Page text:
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A Better Brain at Any Age: The Holistic Way to Improve Your Memory, Reduce Stress, and Sharpen Your Witsby Sondra Kornblatt, Fernando Vega (Foreword by)
In A Better Brain at Any Age, Sondra Kornblatt, along with the experts she has interviewed, helps readers put their heads on straight through healthy activities for the body (exercise, healthy food consumption, and relaxation) and through speci? c activities to boost brain power like movement, eye rolls, supplements, and making environmental changes. Each of the
In A Better Brain at Any Age, Sondra Kornblatt, along with the experts she has interviewed, helps readers put their heads on straight through healthy activities for the body (exercise, healthy food consumption, and relaxation) and through speci? c activities to boost brain power like movement, eye rolls, supplements, and making environmental changes. Each of the seven chapters - Body-Mind Connection; Environmental Support; Food and Supplements; Intelligence and Learning; Memory, Learning Shortcuts, and Brain-Stretchers; Emotions and Decisions; and Meditation and Bigger Perspectives - details how that topic impacts the brain, and offers tips and highlights for readers to either delve into the book or peruse it for quick boosts. Kornblatt teaches readers how to reduce brain stress and optimize mental agility, and shares information on how the brain interacts with the body, what habits impact the brain, positively and negatively, and how to maximize learning. She provides tips to strengthen memory, cognition, and creativity so readers can function better in their active lives. A Better Brain at Any Age offers a complete plan for total brain health in an engaging and accessible way.
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A BETTER BRAIN AT ANY AGE
The Holistic Way to Improve Your Memory, Reduce Stress, and Sharpen Your Wits
By Sondra Kornblatt
Red Wheel/Weiser, LLCCopyright © 2009 Sondra Kornblatt
All rights reserved.
A Short Tour of the Brain
The brain has the storage capacity of 6 million years of the Wall Street Journal.
—Greg Iles, Footprints of God
You are the proud owner of the most complex organ in the entire world: your brain. In fact, if the brain weren't so complicated, we couldn't begin to understand it. There are more connections in your brain than there are stars in the universe.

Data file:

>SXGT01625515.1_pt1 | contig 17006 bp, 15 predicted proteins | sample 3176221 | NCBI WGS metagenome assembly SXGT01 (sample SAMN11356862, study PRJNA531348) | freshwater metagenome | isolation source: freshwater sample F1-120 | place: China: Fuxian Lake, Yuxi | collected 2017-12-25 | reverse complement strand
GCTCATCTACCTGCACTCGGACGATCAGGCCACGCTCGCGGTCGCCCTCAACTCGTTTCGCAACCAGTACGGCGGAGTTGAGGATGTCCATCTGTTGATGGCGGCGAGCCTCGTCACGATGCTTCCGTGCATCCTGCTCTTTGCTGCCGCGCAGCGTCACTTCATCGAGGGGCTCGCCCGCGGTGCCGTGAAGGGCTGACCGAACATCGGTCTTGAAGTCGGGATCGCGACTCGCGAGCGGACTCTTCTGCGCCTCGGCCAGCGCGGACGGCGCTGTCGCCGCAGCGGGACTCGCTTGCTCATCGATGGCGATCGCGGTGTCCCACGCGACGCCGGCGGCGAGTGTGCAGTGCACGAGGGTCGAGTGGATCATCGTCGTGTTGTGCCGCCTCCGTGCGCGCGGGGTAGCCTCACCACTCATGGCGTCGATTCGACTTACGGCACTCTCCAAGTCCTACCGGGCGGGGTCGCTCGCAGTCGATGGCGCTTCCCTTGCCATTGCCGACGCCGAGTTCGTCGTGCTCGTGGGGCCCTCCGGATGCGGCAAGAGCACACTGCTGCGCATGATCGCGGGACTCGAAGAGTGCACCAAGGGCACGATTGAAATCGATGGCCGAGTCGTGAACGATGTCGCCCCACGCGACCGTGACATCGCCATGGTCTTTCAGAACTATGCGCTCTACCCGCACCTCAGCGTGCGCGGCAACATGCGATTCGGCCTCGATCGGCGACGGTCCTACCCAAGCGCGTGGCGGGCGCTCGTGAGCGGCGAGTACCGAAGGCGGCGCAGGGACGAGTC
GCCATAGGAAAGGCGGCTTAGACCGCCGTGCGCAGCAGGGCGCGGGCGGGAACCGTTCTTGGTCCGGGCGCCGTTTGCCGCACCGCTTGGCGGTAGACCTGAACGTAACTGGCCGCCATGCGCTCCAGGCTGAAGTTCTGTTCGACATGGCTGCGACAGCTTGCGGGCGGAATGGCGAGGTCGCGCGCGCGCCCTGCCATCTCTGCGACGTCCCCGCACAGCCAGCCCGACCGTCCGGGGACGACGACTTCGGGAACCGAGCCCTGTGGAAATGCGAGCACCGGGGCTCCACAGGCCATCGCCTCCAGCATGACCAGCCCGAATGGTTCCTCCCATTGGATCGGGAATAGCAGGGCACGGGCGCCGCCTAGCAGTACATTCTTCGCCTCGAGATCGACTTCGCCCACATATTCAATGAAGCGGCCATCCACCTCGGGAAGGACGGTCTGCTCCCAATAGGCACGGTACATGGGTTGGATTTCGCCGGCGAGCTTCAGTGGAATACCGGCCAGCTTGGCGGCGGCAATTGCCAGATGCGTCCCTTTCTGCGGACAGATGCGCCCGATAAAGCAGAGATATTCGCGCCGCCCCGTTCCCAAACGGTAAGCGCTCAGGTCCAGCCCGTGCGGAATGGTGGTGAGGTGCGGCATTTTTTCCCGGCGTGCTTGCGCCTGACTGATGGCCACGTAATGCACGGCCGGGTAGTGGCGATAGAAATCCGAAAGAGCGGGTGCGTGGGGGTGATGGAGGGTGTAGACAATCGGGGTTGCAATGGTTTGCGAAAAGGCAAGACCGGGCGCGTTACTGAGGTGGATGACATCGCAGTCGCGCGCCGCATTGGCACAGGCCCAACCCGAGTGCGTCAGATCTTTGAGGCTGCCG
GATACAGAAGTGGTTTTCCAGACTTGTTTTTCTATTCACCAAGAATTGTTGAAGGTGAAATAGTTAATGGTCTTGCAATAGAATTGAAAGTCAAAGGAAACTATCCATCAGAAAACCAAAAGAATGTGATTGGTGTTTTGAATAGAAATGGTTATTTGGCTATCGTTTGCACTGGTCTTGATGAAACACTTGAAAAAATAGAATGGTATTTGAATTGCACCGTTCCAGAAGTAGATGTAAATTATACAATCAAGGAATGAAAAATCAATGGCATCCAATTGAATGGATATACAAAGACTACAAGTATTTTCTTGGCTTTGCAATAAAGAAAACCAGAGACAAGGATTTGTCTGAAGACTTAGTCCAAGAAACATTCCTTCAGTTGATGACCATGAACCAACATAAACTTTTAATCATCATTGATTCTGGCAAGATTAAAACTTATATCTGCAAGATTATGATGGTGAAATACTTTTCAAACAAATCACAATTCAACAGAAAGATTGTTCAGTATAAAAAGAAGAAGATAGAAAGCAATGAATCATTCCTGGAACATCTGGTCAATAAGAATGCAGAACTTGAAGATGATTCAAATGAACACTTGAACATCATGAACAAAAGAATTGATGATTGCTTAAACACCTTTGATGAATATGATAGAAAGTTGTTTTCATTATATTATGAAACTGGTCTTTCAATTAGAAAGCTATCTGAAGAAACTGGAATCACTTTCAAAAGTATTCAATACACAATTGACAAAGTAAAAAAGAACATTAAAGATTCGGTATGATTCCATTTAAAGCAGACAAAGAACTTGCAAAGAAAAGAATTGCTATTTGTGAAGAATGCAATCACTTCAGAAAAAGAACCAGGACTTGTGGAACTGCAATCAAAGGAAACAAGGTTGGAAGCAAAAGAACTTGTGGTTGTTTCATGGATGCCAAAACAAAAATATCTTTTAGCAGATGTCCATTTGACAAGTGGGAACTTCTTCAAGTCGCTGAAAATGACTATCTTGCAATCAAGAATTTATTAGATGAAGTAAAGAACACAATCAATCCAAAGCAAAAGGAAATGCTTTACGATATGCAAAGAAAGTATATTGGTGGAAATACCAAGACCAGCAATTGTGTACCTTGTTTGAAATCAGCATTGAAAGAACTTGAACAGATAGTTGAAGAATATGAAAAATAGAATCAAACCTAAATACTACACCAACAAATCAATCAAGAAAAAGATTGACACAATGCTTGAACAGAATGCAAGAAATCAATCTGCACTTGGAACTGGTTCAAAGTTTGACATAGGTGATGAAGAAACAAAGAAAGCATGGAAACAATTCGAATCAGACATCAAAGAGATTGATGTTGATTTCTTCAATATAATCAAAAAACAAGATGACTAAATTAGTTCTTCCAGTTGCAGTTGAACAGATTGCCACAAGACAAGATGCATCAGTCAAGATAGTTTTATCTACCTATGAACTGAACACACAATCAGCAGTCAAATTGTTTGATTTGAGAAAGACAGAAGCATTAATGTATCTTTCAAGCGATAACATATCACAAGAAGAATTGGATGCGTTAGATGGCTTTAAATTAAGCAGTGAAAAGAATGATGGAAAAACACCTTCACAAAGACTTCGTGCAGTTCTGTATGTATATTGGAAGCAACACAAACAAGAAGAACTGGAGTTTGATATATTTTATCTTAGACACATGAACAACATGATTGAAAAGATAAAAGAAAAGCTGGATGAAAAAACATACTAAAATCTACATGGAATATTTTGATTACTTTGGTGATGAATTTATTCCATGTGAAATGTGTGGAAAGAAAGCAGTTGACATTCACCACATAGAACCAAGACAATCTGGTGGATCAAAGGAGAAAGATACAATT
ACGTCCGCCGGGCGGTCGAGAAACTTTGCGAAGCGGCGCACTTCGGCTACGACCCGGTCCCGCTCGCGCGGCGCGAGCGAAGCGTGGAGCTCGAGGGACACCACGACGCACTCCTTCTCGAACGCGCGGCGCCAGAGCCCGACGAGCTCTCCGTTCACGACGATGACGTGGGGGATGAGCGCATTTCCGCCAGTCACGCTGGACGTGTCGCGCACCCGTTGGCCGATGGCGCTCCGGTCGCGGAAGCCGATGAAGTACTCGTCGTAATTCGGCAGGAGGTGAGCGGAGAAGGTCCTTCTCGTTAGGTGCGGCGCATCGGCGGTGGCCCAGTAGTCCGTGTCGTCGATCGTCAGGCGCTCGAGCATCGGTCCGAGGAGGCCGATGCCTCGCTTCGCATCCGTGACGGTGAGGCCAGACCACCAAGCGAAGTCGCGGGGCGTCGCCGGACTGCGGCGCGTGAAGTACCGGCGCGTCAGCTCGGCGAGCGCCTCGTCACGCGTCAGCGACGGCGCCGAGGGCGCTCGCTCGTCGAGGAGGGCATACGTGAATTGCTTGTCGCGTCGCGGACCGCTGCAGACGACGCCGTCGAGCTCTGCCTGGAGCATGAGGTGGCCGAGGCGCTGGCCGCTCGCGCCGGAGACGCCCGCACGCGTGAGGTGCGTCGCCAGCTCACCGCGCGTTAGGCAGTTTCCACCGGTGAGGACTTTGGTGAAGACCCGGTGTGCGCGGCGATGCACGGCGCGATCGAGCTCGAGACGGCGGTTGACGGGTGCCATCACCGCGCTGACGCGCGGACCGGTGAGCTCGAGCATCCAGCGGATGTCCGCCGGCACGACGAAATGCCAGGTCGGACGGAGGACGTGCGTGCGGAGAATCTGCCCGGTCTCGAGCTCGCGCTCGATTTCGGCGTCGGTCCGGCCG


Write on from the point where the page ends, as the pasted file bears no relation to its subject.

Those connections are all coordinated with each other. So when you hit a rock while riding your bike, your brain notices and acts instantaneously. Uh-oh, balance is askew, veer the torso in the opposite direction while the foot swings to the ground. The brain saved your skull, even if you scratched your leg. Meanwhile it generates memories and words so you can tell your coworkers the story.
For millennia, people have wondered how the brain works. Scientists autopsied cadavers, analyzed brain injuries, and monitored reactions to brain surgery. They located specific areas—for instance, Broca's area processes speech—but it took until the 1990s to reveal how the whole brain interacted.
Cutting-edge technology—such as functional MRIs (magnetic resonance imagings) and SPECT (single photon emission computed tomography) scans—revealed the brain in action: How exercise and meditation changed brainwaves. How creativity doesn't live just in the right hemisphere. How idle brain areas take on new uses after injury.
Keeping up with the new information is a brain booster. However, if you're pressed for time, here's a short and simple tour of the brain. (To delve deeper into how the brain works, check out A User's Guide to the Brain by John Ratey or Neuroscience for Kids at the University of Washington, at http://faculty.washington.edu/chudler/index1.html.)
The Giant Walnut
You have a giant walnut under your skull—only it's pinkish-gray and soft, like custard. It's suspended in membranes and crystal-clear fluid within the hard shell of your skull.
The brain evolved from that of reptiles to mammals to humans, creating three main layers (illustrated in Figure 1.1) that surround and interact with each other.
The primitive or reptile brain (reptilian complex) is the first level, at the bottom. It includes the brain stem and the cerebellum, a strawberry-shaped clump of cells just below the cerebrum. This part controls sleep, waking, breathing, temperature, and basic automatic movements (such as heartbeat, balance, even bike riding). It also acts as a way station for sensory input—it helps evaluate safety and determine the need for quick response.